But that mattered little after England’s performance! Based on the highlights, Ellyse Perry bowled well, but I think I’ve seen her bowl better: with the exception of Sarah Taylor’s wicket, England’s players gave their wickets away to her. They played as if they had no expectation of being able to build a team innings that would challenge Australia’s. I know little about potential replacement players, but based on what I saw of her in the T20 World Cup, I was very surprised Sophia Dunkley isn’t playing in this series.

    Finally, I really enjoyed Raf Nicholson’s contribution to The Guardian’s “The Spin” podcast about this match – a pleasure to hear!

    Liked by 1 person

  19. From my experience Mr Robinson unfortunately only likes to be interviewed when all is going well. It’s the players mindset that is wrong they appear to be focusing on the final outcome instead of the immediate task in hand, rebuilding the innings. They fold like a pack of cards on a windy day when put under pressure, schoolboy stuff that should have been resolved sometime ago. They are now all professionals so no more amateur excuses, those days are gone. It’s their job now, if I screw up at work I join the unemployment line. How many chances do you give certain players when they keep repeating same mistakes. No mental toughness when up against it. How many players are lost in the system and walk away because they are not someone’s favourite or daughter that probably have stickability at the crease, rather than gung ho inconsistent batswingers that come off once in a while. Just saying…….the problems are routed deeper!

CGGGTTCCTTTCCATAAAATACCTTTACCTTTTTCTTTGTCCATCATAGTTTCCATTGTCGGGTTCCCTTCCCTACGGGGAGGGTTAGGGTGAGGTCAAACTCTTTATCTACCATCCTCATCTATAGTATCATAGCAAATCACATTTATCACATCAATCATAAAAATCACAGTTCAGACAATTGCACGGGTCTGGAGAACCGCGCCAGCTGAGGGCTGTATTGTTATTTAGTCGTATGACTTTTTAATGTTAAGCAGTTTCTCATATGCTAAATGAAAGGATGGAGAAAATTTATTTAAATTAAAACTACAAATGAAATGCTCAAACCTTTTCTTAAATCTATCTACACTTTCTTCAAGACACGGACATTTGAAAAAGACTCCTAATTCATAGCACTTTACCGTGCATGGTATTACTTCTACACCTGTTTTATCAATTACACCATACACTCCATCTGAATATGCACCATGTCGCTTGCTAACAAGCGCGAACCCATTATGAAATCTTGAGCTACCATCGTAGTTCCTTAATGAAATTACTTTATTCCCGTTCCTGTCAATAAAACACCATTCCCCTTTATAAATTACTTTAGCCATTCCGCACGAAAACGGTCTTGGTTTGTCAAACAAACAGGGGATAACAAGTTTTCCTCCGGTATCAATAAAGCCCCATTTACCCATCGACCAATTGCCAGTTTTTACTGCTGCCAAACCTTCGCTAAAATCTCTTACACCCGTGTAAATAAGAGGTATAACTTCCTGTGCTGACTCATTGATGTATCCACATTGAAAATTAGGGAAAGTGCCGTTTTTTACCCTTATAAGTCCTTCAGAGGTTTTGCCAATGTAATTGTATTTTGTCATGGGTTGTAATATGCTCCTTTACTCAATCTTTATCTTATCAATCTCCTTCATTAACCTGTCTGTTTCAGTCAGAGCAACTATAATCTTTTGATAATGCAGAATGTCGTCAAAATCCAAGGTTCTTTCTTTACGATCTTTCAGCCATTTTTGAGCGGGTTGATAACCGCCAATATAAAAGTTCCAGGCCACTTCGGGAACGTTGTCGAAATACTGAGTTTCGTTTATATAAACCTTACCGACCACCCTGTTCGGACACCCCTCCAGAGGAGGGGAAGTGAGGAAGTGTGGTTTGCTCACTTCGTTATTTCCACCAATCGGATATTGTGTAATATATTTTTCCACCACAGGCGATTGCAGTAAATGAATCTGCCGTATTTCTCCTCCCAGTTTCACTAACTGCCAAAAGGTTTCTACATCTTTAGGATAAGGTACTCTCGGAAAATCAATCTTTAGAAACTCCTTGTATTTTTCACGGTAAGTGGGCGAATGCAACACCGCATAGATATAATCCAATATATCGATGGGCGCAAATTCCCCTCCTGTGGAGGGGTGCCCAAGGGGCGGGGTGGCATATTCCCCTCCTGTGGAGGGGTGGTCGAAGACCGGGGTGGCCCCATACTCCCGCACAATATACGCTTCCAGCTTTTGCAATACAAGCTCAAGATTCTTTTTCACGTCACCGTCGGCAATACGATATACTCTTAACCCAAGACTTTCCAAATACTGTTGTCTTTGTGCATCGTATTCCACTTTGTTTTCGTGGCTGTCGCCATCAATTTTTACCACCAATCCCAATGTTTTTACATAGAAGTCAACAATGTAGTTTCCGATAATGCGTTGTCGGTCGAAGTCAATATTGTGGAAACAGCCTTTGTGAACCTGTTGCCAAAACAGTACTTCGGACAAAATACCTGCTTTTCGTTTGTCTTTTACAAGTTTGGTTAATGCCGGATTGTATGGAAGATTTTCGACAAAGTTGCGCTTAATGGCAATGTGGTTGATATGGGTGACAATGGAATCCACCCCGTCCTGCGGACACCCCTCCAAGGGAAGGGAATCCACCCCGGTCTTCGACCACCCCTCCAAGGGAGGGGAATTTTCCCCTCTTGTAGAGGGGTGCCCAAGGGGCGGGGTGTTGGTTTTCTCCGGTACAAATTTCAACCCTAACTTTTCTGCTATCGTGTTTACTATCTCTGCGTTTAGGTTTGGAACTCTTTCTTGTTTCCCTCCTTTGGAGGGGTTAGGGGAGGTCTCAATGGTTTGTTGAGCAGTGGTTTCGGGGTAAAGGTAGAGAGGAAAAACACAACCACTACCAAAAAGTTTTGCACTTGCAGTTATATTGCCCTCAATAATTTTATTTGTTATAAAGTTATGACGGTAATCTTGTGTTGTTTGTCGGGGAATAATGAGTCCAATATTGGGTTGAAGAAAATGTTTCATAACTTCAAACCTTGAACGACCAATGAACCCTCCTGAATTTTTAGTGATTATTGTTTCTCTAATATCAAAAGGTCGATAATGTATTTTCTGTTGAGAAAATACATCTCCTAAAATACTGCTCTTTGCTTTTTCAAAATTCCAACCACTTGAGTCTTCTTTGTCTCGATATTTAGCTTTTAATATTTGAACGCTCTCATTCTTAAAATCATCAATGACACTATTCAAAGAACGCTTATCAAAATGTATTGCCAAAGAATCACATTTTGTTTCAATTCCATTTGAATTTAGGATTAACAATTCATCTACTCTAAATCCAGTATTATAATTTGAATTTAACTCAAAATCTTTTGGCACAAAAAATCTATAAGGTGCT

• “They are now all professionals so no more amateur excuses, those days are gone. It’s their job now, if I screw up at work I join the unemployment line”.

      You assume equally-skilled ready replacements are available. It’s an analogy that doesn’t exactly represent reality. Maybe more in men’s cricket. But to some extent, these are the best players available and others would do worse, overall. Having said that, I do agree that some of the younger challengers would have made a better effort at Canterbury. It’s about getting the balance right. Maybe some players will go after this series, and that may be due by the time it comes around, if not already. These tough moments like Sunday always result in internal turmoil and change, that hopefully brings about an improvement in the team.


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  21. I agree with Geoffrey the problems are routed deeper. CAG cricket it seems is about big hitting batters to dominate most games. Most times they open batting and bowling and captain. It’s about winning when you report back to county towers